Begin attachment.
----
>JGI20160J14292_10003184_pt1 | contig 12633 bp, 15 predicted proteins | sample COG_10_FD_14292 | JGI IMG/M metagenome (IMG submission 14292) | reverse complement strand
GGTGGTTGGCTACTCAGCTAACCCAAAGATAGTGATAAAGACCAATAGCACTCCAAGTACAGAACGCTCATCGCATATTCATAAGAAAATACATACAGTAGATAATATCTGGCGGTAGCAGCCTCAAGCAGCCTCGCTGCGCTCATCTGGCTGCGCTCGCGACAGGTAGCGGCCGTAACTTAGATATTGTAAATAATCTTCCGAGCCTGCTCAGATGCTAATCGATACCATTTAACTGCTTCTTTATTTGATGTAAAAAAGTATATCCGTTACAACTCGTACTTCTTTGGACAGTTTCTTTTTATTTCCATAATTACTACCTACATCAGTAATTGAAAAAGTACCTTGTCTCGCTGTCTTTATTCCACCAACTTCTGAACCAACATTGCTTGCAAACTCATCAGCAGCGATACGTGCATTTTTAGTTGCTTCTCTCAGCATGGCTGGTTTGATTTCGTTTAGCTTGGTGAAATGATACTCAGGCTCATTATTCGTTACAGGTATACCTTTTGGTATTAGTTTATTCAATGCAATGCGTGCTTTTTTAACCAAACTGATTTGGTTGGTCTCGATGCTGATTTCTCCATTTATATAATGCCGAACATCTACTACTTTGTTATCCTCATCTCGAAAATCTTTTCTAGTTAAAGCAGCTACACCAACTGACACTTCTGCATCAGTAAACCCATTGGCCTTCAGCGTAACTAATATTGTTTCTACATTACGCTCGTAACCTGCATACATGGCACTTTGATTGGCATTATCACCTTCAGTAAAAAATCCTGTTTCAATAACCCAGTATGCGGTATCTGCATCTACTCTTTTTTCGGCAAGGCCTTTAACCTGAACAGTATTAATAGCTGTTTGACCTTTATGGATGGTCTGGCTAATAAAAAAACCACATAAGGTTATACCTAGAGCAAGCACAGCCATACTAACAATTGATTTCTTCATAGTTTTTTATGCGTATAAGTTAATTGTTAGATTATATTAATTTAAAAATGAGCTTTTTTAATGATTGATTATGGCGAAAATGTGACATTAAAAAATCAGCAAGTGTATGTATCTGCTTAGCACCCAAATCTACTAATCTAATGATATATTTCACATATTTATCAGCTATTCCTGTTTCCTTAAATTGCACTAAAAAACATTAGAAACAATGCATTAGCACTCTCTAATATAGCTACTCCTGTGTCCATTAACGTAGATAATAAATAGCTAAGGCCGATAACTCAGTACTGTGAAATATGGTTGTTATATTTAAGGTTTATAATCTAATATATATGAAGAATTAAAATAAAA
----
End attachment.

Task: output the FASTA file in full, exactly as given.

>JGI20160J14292_10003184_pt1 | contig 12633 bp, 15 predicted proteins | sample COG_10_FD_14292 | JGI IMG/M metagenome (IMG submission 14292) | reverse complement strand
GGTGGTTGGCTACTCAGCTAACCCAAAGATAGTGATAAAGACCAATAGCACTCCAAGTACAGAACGCTCATCGCATATTCATAAGAAAATACATACAGTAGATAATATCTGGCGGTAGCAGCCTCAAGCAGCCTCGCTGCGCTCATCTGGCTGCGCTCGCGACAGGTAGCGGCCGTAACTTAGATATTGTAAATAATCTTCCGAGCCTGCTCAGATGCTAATCGATACCATTTAACTGCTTCTTTATTTGATGTAAAAAAGTATATCCGTTACAACTCGTACTTCTTTGGACAGTTTCTTTTTATTTCCATAATTACTACCTACATCAGTAATTGAAAAAGTACCTTGTCTCGCTGTCTTTATTCCACCAACTTCTGAACCAACATTGCTTGCAAACTCATCAGCAGCGATACGTGCATTTTTAGTTGCTTCTCTCAGCATGGCTGGTTTGATTTCGTTTAGCTTGGTGAAATGATACTCAGGCTCATTATTCGTTACAGGTATACCTTTTGGTATTAGTTTATTCAATGCAATGCGTGCTTTTTTAACCAAACTGATTTGGTTGGTCTCGATGCTGATTTCTCCATTTATATAATGCCGAACATCTACTACTTTGTTATCCTCATCTCGAAAATCTTTTCTAGTTAAAGCAGCTACACCAACTGACACTTCTGCATCAGTAAACCCATTGGCCTTCAGCGTAACTAATATTGTTTCTACATTACGCTCGTAACCTGCATACATGGCACTTTGATTGGCATTATCACCTTCAGTAAAAAATCCTGTTTCAATAACCCAGTATGCGGTATCTGCATCTACTCTTTTTTCGGCAAGGCCTTTAACCTGAACAGTATTAATAGCTGTTTGACCTTTATGGATGGTCTGGCTAATAAAAAAACCACATAAGGTTATACCTAGAGCAAGCACAGCCATACTAACAATTGATTTCTTCATAGTTTTTTATGCGTATAAGTTAATTGTTAGATTATATTAATTTAAAAATGAGCTTTTTTAATGATTGATTATGGCGAAAATGTGACATTAAAAAATCAGCAAGTGTATGTATCTGCTTAGCACCCAAATCTACTAATCTAATGATATATTTCACATATTTATCAGCTATTCCTGTTTCCTTAAATTGCACTAAAAAACATTAGAAACAATGCATTAGCACTCTCTAATATAGCTACTCCTGTGTCCATTAACGTAGATAATAAATAGCTAAGGCCGATAACTCAGTACTGTGAAATATGGTTGTTATATTTAAGGTTTATAATCTAATATATATGAAGAATTAAAATAAAA